Dr Jo Watts, CEO and Founder of effini, looks at data education here in Scotland, the challenges it faces and how they can be tackled to bring data literacy to more learners
Data literacy is vitally important: not just in terms of the data community in Scotland, but across many professions. Data is present in so many aspects of the modern-day digital world yet often goes unnoticed. However, being able understand how data is used, and how to analyse, it is an incredibly useful skill, not just for those of us working in a ‘traditional’ data role.
So as data skills become more sought after, we need more people who are data literate. And for that, we need data education taught to more learners in Scotland. But why are we hearing many people talk about this, and yet we’re seeing slow progress? What’s stopping us from becoming world leaders in teaching data?
There are a series of challenges that must be addressed if we are to see the full potential of data education here in Scotland.
Our first challenge is a lack of resources and training for teaching data skills. Part of our work at effini has been addressing this by creating a set of resources that can be used by educators to teach data science. Ranging from understanding terminology and concepts such as data privacy, to an introduction into using the Python programming language, they are free to use.
The second challenge is deciding where and when data is being taught. Data is often taught as part of science or maths. However, it reaches much further, and is needed in a range of subjects. We need to gradually introduce it across the curriculum. For example, those studying business need a good understanding of how digital tools and data can help them, as well as understanding legal aspects around data.
Challenge three that needs to be addressed is making sure that the software and facilities are in place. Blockers to this can include a lack of skills or capacity to do so. We need the infrastructure of the schools and colleges to be able to manage these new and fast-changing approaches. Local authorities and schools need the funding so they can successfully have everything in place to allow students to learn.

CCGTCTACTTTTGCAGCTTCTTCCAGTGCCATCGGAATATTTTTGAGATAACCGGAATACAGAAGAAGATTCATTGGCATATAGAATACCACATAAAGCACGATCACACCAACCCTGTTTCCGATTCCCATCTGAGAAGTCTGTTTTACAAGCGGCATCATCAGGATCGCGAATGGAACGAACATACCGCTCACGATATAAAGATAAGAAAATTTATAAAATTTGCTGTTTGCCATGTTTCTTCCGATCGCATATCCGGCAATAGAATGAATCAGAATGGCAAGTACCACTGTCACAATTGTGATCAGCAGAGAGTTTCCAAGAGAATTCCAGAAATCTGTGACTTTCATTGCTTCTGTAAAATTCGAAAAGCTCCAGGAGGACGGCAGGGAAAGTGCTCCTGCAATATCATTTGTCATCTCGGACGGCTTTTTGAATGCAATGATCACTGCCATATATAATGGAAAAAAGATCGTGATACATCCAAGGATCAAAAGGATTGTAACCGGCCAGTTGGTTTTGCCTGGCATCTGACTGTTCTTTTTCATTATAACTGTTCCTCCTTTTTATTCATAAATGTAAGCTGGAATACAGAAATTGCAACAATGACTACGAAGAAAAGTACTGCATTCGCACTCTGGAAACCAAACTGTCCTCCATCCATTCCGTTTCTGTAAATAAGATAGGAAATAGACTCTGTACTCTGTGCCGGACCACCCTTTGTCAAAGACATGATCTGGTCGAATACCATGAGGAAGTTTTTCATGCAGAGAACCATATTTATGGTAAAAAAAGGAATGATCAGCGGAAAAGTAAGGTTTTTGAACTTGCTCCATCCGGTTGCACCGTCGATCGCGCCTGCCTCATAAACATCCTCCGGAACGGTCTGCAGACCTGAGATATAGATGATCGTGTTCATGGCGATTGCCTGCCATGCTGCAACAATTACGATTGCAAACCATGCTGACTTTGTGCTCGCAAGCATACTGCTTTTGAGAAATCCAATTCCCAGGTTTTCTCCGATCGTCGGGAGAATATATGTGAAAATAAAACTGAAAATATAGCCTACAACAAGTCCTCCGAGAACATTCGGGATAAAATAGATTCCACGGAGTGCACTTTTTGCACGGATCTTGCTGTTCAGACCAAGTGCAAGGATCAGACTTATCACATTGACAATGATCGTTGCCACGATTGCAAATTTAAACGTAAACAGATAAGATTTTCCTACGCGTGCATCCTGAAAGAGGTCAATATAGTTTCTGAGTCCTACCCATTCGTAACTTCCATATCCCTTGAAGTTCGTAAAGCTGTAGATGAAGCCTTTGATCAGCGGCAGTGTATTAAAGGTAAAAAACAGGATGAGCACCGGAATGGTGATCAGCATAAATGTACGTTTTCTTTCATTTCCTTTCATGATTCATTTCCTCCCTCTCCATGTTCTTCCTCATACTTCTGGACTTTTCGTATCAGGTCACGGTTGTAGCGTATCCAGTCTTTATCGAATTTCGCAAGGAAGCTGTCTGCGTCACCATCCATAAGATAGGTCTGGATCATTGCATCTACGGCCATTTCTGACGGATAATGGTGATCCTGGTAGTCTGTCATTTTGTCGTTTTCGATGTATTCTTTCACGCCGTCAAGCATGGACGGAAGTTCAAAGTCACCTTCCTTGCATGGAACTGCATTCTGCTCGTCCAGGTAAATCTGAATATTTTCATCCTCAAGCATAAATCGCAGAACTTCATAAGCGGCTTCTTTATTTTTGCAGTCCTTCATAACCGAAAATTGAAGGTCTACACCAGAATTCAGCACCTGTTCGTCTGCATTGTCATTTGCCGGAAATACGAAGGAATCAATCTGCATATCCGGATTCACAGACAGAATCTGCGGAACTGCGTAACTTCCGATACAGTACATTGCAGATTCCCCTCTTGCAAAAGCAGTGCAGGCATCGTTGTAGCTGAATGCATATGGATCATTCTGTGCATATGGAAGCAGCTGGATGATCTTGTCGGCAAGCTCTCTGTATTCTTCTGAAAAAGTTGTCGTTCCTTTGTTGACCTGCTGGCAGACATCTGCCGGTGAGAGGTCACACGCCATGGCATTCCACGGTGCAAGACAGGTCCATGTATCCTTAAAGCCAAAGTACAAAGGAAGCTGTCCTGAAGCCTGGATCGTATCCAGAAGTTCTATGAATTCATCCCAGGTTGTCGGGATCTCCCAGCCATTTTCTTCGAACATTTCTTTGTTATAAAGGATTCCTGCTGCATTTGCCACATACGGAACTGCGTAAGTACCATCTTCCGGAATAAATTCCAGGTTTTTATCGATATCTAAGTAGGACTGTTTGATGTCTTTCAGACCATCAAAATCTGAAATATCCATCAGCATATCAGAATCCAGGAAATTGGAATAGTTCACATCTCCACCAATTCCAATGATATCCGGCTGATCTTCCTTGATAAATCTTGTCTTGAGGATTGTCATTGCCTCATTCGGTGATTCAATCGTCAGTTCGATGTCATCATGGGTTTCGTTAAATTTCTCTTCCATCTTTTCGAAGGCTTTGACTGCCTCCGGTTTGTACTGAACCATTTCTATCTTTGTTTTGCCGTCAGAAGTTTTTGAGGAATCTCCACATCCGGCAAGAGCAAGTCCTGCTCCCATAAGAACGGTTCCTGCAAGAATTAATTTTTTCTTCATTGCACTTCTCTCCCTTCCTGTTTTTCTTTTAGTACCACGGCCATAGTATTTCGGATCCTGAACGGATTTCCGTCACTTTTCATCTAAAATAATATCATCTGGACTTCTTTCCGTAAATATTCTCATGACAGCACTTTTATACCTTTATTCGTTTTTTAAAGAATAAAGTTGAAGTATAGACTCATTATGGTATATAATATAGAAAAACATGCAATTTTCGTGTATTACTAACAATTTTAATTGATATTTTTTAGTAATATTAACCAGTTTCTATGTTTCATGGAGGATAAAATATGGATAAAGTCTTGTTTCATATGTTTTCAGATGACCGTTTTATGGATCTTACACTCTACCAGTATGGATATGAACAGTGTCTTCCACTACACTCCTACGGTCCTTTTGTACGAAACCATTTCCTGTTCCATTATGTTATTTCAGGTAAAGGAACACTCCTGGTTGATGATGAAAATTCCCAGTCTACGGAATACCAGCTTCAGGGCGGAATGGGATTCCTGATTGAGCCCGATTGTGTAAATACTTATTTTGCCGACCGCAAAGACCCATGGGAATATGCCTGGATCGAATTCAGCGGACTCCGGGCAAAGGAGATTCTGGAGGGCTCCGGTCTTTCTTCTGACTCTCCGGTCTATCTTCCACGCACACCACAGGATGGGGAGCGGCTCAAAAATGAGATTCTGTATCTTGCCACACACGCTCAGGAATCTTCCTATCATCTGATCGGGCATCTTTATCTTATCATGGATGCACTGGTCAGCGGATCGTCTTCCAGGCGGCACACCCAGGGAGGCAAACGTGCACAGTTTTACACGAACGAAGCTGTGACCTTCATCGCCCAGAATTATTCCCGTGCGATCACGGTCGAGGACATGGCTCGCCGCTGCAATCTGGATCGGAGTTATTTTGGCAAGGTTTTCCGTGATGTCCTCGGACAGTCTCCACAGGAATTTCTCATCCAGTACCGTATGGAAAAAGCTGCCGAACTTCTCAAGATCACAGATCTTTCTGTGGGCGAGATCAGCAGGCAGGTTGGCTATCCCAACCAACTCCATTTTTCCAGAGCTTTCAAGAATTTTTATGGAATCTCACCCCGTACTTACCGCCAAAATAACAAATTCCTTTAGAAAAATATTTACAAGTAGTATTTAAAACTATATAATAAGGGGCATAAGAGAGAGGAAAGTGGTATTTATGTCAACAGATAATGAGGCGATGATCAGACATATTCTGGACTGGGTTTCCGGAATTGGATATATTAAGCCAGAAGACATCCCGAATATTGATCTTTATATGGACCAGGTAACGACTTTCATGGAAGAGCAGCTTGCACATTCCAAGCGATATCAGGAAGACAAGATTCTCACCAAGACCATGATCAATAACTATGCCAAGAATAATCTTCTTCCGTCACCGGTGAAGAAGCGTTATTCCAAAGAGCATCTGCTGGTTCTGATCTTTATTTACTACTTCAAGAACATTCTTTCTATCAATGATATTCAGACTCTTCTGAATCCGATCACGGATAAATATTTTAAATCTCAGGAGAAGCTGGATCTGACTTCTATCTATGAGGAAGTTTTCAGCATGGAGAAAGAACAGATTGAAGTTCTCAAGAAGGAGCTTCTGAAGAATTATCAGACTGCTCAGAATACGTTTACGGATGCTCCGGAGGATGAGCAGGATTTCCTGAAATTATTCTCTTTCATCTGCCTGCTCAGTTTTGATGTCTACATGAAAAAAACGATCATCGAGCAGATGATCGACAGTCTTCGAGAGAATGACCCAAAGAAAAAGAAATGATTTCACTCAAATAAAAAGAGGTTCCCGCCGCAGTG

Finally, we need to make sure that the way data is taught is that it needs to be accessible for everyone, such as people with visual or hearing impairments, or neurodiverse students. Whilst we are still at a starting point with tackling this challenge, great strides have been made. For example, the University of Edinburgh’s Data Education in Schools team has worked with a number of organisations to develop new British Sign Language glossaries for Computing Science, Data Science and Cybersecurity teams, making it much easier for deaf listeners to learn.
With its strong data community and the world’s first school level qualification in data science, the National Progression Award (NPA) for Data Science, Scotland has a fantastic opportunity to take the lead in creating and teaching data skills.
If you want to find out more about our data lessons you can find them here, and if you would like to know more about using or contributing to our resources, send us an email at firstname.lastname@example.org.